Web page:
Against a backdrop of historic reluctance in Poland to grant women and girls full reproductive rights, and with one of the most restrictive abortion laws in Europe, the government has worked to further curb reproductive freedom, including through retrogressive action on emergency contraception and support of bills that would virtually ban abortion. The government has blocked provision of comprehensive sexual and reproductive health education. High-level party leaders and civil servants have also publicly discouraged efforts to combat violence against women.
Such actions have met with widespread protest, including through mass demonstrations beginning in October 2016 that became known as #CzarnyProtest (Black Protest) and #StrajkKobiet (Women’s Strike).
The government’s open disdain for women’s rights and failure to counter misinformation campaigns has fostered a climate of fear among women’s human rights defenders. Activists said it also deters women and girls from seeking help, including survivors of violence.
Agata Teutsch, director of Autonomia Foundation, which conducts workshops in schools to counter gender-based violence and discrimination, said personal smears by conservative politicians and in the press have put her and the organization’s work at risk. “There were articles that mentioned me by name, that said I’m a dangerous person for kids,” she said. “For some communities or some people, [now] I’m someone not to cooperate with, I’m not someone you can trust.”
Some people interviewed experienced intimidation or retaliation due to their support for women’s rights, including participation in peaceful protests or cooperation with groups working on women’s rights. Five women said their public employment came under threat, including three teachers and one school headmistress who were subjected to disciplinary proceedings, though no grounds for disciplinary action were found.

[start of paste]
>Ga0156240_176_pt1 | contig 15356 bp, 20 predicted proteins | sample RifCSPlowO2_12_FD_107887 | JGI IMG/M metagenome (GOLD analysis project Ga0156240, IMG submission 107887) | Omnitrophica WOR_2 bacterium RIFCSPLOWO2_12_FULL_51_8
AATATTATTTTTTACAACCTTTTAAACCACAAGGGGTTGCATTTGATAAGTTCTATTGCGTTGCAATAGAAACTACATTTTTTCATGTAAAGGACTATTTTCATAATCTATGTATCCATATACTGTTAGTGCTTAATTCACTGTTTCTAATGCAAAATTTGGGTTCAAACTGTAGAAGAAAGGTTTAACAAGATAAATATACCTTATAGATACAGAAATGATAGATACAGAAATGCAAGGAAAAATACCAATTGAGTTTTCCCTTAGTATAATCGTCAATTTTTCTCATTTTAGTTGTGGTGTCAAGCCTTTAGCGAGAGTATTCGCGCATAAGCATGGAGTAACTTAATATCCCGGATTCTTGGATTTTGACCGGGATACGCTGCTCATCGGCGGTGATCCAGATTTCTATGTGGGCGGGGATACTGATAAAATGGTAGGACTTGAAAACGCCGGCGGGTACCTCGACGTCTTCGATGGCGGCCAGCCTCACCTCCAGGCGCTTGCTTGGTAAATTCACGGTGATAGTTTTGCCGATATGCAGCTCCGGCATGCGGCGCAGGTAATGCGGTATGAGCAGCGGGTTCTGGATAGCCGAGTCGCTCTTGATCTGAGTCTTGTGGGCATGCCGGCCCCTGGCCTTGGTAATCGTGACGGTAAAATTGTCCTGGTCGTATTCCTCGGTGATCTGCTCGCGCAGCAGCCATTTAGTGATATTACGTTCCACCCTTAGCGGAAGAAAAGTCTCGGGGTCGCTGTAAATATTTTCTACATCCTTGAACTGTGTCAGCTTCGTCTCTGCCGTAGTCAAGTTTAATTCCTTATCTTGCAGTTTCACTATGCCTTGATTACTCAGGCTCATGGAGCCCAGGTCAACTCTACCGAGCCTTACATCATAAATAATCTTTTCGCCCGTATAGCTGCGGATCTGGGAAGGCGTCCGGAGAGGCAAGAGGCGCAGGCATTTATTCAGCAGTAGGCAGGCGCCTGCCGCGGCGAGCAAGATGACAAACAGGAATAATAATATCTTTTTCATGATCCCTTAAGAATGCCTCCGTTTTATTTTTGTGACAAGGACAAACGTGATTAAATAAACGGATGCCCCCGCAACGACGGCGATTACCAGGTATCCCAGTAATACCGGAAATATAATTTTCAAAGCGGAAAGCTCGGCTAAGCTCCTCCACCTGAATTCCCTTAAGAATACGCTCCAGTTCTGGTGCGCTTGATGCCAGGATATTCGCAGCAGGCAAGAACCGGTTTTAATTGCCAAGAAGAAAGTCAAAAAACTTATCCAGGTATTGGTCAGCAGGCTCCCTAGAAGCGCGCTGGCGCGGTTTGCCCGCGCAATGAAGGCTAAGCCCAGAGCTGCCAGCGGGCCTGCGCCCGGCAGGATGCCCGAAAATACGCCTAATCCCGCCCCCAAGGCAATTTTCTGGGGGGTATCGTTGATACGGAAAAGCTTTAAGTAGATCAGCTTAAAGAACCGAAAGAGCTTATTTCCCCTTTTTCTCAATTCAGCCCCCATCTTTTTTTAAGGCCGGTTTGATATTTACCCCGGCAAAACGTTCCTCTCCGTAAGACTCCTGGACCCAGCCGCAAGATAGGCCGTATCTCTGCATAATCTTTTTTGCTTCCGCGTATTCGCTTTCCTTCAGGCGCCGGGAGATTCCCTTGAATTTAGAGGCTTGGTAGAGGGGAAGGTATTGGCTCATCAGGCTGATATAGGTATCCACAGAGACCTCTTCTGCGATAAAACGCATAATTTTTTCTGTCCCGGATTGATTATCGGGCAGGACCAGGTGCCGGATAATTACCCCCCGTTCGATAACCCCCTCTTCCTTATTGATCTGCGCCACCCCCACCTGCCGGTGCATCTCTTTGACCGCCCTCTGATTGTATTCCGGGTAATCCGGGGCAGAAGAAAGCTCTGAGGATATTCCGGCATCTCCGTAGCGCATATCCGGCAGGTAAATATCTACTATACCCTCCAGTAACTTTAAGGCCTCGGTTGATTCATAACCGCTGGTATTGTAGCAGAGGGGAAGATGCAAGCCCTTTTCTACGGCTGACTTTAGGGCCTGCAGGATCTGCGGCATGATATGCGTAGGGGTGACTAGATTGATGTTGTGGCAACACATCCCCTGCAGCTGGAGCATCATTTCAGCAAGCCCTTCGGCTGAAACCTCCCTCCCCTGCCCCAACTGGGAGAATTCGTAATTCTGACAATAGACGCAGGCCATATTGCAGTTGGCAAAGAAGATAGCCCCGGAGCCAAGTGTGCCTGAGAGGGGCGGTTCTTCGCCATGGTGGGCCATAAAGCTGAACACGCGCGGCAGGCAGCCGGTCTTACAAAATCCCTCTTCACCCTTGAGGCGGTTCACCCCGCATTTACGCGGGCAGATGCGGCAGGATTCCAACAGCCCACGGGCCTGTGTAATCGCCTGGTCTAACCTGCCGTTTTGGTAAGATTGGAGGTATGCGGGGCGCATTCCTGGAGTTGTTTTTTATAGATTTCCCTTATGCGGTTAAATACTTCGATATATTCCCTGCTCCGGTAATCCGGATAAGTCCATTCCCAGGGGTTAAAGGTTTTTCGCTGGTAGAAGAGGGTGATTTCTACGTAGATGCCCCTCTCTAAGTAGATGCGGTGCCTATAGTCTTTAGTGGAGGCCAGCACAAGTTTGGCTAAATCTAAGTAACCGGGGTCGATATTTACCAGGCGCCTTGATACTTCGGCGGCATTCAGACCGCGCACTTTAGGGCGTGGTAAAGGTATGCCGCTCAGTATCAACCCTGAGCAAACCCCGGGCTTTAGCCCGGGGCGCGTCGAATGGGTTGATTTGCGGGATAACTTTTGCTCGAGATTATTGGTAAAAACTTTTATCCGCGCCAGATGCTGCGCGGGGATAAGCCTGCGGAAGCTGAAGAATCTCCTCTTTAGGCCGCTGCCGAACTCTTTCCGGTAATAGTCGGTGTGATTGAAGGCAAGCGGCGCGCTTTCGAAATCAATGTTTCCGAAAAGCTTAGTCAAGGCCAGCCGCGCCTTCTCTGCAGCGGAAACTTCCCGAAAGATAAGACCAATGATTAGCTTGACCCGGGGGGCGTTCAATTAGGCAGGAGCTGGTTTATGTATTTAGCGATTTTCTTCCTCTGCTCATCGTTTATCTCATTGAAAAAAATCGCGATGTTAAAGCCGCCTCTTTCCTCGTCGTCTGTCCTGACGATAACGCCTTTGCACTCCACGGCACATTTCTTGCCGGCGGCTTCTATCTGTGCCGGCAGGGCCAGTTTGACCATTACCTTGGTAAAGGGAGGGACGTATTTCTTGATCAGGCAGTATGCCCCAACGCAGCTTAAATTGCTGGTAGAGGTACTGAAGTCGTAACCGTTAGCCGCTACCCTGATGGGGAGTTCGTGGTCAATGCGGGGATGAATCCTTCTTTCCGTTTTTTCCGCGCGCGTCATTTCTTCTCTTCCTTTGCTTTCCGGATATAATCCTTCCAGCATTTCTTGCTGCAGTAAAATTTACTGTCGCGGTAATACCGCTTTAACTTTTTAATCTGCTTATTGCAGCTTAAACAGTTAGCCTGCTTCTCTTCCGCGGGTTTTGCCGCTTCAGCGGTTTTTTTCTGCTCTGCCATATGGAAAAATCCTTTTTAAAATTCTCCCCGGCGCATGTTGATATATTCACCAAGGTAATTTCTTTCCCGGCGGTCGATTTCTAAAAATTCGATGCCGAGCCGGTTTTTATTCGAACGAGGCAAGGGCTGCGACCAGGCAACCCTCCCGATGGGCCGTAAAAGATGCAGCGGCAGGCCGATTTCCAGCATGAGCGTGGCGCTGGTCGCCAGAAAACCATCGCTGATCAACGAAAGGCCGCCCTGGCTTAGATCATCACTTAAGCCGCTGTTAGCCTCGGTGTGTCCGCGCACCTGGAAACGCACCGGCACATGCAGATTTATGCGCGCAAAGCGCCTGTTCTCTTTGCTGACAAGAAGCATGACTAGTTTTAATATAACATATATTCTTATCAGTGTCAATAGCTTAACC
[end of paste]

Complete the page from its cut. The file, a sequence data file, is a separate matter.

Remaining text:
The Polish government should immediately cease attacks on women’s rights defenders and organizations, and investigate and condemn abusive tactics used against them, Human Rights Watch said. It should halt attempts at retrogressive law and policy on women’s rights, including policies on sexual and reproductive health services and information, and stop undermining efforts to address violence against women.
The European Union (EU) and its member states should hold Poland to account for failing to implement EU policy on equality, women’s rights, and violence against women, including the Victims’ Rights Directive, Human Rights Watch said. They should also ensure access to funding for Polish women’s rights organizations.
“The Polish government is punishing not only the activists and organizations it targets, but the women who rely on them for lifesaving help,” Margolis said. “Allowing this to happen sends a dangerous message that women can’t count on the EU’s commitment to protect them.”